Growing up with (and out of) social sites

I may not quite make the cutoff to be considered a digital native, but I do think I’m at least a digital dual-citizen. But one thing’s for sure: I’ve definitely matured alongside social media.

The same way we go through stages in our adolescence (for me, Hot Topic kid, otaku, and band geek were some of the more notable ones), me and my peers have gone through different social network phases. Before MySpace—and before I had any right to be making online profiles, as a poor misguided pre-teen—I was on Bebo. Do you remember Bebo? Yeah, and thankfully neither does anyone else. Because just as people were starting to join, us millennials and MySpace simultaneously hit our growth spurts.


Trudging towards adulthood, Generation Y has left a trail of abandoned profiles, mirror pictures, ever-changing avatars and friendship stars in its wake. Photos by Gabrielle Nygaard

It’s fascinating how readily MySpace was absorbed into our middle/high school lives. It seemed completely natural to make angsty bulletins, painstakingly pick our top 8 friends and obsessively search for the perfect display picture. It was overly dramatic, it was tacky, and it was just right for a 14-year-old.

Then, as graduation and college neared, came Facebook. The timing here was also fortuitous, as we were ready to mature and let go of the sparkly gif-ed out pages that defined us as young teens and migrate to more mature profiles and identities. Facebook was more streamlined, and proved a better way to manage our increasingly complex lives.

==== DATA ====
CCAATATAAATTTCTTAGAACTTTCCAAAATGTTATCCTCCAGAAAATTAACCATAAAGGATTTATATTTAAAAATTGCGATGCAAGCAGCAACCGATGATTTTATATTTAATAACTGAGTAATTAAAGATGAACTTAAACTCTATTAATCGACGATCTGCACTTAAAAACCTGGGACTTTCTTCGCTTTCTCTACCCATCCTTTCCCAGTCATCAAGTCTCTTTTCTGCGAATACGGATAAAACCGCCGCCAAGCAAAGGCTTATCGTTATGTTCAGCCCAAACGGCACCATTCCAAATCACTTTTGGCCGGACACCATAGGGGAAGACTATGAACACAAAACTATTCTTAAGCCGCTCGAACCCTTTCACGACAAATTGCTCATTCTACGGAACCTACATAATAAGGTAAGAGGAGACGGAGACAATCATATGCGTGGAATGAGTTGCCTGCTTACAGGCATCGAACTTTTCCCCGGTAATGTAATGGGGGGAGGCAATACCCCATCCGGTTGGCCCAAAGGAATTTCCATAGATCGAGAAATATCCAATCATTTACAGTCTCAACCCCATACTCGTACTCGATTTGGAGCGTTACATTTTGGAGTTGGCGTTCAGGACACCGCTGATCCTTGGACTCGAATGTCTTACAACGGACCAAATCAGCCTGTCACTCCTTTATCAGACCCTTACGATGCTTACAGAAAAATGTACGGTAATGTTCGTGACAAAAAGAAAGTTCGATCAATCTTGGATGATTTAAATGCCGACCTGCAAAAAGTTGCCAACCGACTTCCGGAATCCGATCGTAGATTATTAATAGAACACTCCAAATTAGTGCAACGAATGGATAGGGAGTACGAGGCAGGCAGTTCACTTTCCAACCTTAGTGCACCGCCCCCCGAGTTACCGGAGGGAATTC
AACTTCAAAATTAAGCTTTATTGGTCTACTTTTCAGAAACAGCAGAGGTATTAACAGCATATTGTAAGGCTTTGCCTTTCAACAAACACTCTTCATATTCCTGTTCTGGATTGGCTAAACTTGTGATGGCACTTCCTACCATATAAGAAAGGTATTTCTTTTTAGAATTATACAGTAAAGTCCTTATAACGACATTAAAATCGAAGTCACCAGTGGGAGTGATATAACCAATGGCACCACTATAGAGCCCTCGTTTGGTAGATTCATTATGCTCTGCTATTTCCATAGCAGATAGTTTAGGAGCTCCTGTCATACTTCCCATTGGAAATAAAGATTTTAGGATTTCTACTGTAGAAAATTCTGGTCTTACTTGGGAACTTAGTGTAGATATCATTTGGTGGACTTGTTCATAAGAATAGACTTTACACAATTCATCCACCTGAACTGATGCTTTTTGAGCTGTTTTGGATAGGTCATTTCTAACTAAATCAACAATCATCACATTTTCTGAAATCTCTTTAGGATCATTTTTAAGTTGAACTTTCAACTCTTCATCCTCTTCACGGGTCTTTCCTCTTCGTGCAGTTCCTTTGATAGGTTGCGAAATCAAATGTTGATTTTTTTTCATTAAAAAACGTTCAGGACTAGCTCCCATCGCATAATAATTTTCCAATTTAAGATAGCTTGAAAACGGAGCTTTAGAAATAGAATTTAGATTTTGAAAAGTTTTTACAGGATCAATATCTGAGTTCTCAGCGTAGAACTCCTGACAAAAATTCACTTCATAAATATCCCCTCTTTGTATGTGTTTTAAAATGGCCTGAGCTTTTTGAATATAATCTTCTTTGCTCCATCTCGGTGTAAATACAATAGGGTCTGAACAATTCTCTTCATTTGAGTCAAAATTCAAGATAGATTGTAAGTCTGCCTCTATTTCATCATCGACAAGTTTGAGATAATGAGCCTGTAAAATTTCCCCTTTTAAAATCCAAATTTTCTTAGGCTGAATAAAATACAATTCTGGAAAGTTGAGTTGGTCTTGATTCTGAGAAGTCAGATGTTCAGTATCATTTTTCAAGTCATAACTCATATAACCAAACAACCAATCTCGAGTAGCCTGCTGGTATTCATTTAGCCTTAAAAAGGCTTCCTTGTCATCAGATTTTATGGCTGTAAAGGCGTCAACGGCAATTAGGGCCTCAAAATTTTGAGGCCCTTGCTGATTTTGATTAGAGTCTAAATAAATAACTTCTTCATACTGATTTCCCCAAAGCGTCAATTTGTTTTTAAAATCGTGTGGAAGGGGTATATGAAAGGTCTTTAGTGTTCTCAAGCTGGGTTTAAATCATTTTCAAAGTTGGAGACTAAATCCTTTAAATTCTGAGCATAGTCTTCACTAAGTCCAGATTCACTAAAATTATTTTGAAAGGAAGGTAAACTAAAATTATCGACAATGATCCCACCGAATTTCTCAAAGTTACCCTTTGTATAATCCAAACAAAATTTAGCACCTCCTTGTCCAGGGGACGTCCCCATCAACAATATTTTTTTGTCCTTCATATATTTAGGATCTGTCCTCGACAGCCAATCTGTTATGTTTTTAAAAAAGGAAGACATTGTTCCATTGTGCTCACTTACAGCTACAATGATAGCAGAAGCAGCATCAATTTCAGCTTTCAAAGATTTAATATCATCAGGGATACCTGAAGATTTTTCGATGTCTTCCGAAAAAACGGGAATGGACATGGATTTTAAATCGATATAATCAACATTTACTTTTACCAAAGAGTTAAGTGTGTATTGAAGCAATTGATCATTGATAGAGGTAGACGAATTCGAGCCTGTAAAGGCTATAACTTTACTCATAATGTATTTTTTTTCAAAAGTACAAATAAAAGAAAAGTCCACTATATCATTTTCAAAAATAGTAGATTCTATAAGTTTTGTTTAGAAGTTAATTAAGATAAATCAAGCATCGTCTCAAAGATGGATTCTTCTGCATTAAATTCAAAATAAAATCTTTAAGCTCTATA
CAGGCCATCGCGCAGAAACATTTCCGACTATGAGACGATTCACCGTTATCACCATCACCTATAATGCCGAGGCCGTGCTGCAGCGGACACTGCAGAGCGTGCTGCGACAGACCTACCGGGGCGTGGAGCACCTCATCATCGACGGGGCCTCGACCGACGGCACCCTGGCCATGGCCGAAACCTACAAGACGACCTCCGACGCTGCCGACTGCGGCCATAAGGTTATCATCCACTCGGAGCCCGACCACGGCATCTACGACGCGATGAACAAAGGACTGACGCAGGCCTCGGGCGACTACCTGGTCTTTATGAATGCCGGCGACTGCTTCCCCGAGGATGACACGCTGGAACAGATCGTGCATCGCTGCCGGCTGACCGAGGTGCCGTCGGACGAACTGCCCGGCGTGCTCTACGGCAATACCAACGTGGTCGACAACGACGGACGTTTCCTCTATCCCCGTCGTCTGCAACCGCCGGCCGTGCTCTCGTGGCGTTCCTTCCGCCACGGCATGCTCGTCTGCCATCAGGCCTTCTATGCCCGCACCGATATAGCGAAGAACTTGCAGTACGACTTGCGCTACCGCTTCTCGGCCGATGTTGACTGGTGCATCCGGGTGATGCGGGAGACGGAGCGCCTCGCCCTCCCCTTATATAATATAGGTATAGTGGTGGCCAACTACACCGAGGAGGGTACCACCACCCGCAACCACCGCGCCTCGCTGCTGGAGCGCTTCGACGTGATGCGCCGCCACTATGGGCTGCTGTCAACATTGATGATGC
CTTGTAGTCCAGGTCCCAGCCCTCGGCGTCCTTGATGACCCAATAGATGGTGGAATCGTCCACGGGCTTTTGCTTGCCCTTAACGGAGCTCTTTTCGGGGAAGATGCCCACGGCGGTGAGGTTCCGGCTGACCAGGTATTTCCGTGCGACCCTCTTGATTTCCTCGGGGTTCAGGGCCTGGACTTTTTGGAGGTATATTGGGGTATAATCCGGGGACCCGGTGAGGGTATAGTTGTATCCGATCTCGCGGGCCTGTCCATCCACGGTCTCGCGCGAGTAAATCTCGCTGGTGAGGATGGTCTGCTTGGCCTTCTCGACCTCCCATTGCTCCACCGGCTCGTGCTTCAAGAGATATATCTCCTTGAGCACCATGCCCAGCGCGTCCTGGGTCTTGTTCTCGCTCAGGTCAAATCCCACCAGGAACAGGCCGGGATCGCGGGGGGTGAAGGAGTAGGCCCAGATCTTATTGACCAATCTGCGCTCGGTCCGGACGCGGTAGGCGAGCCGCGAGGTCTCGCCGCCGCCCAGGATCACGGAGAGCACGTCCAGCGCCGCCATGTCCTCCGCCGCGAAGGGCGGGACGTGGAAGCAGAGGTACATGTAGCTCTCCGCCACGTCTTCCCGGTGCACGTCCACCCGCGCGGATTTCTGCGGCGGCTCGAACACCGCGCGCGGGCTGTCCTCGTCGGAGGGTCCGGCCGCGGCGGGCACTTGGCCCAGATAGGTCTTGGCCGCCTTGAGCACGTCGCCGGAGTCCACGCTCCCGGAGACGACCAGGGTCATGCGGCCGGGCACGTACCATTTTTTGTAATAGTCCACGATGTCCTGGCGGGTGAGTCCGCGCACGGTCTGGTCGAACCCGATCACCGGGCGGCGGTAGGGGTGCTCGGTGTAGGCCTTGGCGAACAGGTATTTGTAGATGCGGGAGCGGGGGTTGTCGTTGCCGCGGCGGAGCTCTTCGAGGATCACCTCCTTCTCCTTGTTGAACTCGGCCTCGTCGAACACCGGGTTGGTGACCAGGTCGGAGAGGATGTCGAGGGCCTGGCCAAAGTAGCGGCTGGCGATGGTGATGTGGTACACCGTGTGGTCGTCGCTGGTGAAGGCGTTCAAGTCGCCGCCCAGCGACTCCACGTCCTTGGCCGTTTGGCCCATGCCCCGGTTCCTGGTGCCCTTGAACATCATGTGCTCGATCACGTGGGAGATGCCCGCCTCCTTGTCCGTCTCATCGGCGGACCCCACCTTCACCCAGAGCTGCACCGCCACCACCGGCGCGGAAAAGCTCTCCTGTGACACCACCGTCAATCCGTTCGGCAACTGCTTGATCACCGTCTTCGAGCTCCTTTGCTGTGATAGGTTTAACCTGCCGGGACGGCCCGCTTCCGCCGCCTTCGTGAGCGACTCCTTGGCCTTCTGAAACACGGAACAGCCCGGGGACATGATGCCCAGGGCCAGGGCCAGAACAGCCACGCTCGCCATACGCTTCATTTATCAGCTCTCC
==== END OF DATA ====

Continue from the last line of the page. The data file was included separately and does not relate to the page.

Twitter wasn’t so lucky with my classmates at first. Many, myself initially included, perceived it as the unwanted tag-along of Facebook. We complained,  “It’s just Facebook with only status updates, how dumb. Who would want to do that?” Well, me, it turned out. At first I resisted, but once I caved in and joined, I quickly had hundreds of tweets, and eventually multiple accounts. Needless to say, I now compose tweets for internship credit.

These days, I’m hunkered down hoping Pinterest blows over (I’m afraid I missed the boat with that one) and anxiously waiting to come into LinkedIn maturity. As my fellow intern noted, it seems that older people “get” LinkedIn while we struggle to transition into it, despite our Facebook prowess. We only hope this doesn’t foreshadow rough seas in our passage from college students to full-fledged adults.

Many of the takeaways I’ve gleaned as I stumble towards social media adulthood strike me as relevant to the PR profession I wish to pursue. Among them, I’ve learned:

  • There’s a time and a place for each social platform. Certain content is appropriate for one site but not another (sorry, but nobody wants to read a tweet about what color shirt you’re wearing, and you’ll cause many a facepalm if you use hashtags on Facebook). Choose platforms purposefully, and cater content and form to fit.
  • Less can be more. Trying to maintain a presence on every social site will spread you thin and eat up your time.
  • But don’t get complacent. Adaptability is everything. If you’re stubborn, you’ll be left irrelevant and alone on Bebo.
  • Tie up loose ends. An out of date social presence is more harmful than helpful (you can bet I’ve done my utmost to hide my embarrassing pubescent profiles).

P.S. MySpace: Please stop trying to make a comeback. You’re embarrassing us.

We’re looking at you, Justin Timberlake.


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